To get the plans past Congress, President Barack Obama had to agree to limit the funds to a one-time extension of Amtrak’s funding in the transportation bill S 12, which would give it $13 billion for expansion as well as ordinary operating subsidies over six years. To defeat a Senate filibuster, the extension had a clause automatically dismantling Amtrak and selling its assets in case it ran out of money, leading to the first wave of resignations by longtime officials. …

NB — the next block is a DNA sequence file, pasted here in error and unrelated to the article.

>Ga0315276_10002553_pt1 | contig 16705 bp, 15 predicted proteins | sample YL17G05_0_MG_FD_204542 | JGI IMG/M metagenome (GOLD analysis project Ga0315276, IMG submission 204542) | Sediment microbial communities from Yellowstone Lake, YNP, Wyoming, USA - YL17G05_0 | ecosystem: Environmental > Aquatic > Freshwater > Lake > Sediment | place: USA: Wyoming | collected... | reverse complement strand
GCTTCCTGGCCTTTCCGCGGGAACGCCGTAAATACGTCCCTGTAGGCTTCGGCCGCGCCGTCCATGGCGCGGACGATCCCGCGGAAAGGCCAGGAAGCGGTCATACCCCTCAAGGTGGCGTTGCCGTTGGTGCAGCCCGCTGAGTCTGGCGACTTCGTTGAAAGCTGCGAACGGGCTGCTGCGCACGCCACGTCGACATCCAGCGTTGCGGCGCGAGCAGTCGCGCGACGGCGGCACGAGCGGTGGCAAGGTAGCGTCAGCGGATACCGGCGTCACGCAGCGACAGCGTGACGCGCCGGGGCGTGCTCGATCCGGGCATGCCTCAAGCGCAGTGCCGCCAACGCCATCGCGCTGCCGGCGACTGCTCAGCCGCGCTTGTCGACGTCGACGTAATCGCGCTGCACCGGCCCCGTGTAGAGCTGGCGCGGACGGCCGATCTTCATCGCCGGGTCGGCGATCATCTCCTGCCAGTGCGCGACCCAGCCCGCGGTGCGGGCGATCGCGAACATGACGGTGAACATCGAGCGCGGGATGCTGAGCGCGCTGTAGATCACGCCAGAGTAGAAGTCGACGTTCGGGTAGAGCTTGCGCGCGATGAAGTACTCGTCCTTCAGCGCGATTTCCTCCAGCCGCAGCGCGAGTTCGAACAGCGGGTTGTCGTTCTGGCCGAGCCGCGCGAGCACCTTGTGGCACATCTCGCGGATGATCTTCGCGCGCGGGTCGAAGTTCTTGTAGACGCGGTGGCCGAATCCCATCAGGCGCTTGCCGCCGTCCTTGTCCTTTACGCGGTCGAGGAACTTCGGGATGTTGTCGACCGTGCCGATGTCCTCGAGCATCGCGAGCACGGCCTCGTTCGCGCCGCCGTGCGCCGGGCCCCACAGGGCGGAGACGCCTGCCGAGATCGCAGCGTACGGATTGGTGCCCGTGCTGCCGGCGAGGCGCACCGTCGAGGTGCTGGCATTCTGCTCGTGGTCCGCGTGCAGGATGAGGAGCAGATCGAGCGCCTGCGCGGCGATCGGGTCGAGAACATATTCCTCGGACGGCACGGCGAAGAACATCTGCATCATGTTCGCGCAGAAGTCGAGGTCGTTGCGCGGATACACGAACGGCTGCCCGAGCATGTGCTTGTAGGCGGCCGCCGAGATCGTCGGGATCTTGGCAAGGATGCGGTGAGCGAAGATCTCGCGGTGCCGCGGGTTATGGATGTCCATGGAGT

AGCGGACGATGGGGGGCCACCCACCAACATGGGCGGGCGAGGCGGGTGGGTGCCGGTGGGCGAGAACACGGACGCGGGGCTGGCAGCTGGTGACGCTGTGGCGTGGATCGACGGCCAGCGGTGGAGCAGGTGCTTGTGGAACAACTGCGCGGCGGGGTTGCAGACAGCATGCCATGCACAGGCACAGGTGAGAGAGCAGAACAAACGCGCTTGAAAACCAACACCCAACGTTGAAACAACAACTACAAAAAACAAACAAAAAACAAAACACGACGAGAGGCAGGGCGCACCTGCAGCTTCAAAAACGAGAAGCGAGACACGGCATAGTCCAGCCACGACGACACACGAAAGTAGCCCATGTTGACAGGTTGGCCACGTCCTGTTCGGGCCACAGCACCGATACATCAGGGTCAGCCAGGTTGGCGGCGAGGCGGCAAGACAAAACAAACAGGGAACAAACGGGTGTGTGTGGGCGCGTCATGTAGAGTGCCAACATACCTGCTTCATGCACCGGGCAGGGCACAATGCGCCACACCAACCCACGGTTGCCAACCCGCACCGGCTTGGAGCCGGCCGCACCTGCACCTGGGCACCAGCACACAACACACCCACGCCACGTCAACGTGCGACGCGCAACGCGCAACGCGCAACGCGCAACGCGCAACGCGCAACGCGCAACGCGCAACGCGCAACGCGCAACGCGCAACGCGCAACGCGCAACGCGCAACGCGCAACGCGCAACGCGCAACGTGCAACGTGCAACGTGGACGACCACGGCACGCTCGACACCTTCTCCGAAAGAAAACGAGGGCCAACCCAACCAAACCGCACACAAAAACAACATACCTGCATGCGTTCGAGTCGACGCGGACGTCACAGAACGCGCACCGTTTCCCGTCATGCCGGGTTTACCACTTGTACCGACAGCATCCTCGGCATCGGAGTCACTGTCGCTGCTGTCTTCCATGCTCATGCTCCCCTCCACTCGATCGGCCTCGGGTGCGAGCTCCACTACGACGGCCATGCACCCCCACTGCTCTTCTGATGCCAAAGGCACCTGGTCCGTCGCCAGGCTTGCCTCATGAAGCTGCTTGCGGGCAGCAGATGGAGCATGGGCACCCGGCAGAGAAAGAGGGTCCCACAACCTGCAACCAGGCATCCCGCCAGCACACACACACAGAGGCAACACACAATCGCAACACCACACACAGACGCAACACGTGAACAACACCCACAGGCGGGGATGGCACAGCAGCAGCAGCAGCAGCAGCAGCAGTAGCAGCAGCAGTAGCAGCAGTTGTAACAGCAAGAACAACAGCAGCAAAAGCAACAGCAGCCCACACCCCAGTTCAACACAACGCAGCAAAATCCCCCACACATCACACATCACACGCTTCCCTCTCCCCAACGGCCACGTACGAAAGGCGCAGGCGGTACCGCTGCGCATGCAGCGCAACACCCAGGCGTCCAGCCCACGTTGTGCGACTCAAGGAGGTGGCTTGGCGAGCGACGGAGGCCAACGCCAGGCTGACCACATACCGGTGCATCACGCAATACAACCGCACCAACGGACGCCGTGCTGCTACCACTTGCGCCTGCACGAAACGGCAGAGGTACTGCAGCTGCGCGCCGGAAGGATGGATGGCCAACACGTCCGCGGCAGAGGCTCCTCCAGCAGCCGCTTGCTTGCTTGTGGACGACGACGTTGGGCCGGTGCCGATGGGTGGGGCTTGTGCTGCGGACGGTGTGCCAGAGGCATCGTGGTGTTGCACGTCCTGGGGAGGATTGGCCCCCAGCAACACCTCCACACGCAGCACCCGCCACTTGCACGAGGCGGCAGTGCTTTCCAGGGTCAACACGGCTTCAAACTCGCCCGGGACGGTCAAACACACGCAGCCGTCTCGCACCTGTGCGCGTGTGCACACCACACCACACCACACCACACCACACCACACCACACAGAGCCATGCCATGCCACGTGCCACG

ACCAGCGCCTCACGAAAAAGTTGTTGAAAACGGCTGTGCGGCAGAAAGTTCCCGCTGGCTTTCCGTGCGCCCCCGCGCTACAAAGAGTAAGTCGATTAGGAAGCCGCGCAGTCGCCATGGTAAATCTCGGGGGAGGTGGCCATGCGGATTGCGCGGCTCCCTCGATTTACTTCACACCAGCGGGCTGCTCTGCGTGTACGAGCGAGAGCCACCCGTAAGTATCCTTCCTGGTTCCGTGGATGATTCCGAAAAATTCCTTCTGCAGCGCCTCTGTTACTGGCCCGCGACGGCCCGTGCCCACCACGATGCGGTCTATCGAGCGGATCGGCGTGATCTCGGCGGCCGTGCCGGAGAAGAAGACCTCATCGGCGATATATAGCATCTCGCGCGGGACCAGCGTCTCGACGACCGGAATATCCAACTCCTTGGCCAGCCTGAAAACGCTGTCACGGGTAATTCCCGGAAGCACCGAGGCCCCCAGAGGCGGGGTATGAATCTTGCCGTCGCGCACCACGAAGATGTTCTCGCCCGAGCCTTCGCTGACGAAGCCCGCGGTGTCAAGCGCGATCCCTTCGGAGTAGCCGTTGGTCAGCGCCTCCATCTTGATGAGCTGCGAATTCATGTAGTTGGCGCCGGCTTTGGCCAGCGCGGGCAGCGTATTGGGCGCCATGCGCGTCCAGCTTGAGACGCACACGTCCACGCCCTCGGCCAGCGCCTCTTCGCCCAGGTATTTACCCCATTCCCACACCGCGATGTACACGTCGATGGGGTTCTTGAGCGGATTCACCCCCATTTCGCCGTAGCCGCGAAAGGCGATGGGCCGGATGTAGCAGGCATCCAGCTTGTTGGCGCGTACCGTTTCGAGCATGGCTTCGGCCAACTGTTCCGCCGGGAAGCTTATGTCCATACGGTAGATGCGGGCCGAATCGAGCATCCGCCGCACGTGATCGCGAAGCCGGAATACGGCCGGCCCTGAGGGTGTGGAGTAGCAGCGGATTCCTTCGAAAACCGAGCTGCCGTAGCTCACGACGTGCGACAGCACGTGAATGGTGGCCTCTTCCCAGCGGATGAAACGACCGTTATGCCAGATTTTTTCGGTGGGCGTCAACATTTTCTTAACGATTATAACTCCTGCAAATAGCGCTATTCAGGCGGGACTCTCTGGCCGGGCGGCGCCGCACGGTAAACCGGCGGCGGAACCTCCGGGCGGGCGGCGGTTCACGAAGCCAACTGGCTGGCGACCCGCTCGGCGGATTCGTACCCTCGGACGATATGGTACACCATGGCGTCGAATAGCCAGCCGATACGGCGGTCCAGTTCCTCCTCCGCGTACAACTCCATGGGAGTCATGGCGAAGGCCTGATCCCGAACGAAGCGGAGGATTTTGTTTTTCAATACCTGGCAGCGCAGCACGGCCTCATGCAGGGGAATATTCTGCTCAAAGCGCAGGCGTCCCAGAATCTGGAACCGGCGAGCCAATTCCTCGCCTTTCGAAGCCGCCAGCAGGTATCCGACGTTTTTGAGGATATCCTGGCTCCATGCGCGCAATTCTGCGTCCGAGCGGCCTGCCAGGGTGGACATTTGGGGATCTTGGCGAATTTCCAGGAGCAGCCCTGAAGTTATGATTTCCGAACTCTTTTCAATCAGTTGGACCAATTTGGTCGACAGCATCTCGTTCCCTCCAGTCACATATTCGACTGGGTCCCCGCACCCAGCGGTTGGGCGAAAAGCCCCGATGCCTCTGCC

Despite assurances that both the cost and the ridership estimates were conservative, the program was plagued with delays and mounting costs, and to conserve money Amtrak needed to cancel some of its money-losing long-distance routes and engage in a controversial lease-back program selling its rolling stock to banks. The modifications required to let the Shinkansen bullet trains decided for the system run in the Northeast pushed back the completion of the first run from the middle of 2015 to the beginning of 2017 … 2017 was also the last year in which Amtrak lost money. …  To simplify its temporary deals with track owners in Connecticut and Massachusetts, it made a complex deal with the Northeastern commuter railroads in which it took over operations, with existing amounts of state money lasting until 2022. The primary purpose was to allow rapidly moving workers between divisions, away from commuter trains, which were being streamlined to reduce staffing, and toward the growing high-speed rail market. A similar deal was made in California, where Amtrak leveraged its operation of commuter trains in the Los Angeles and San Francisco Bay Areas and its fledgling profits to take control of the California High-Speed Rail system, whose initial operating segment opened in 2019.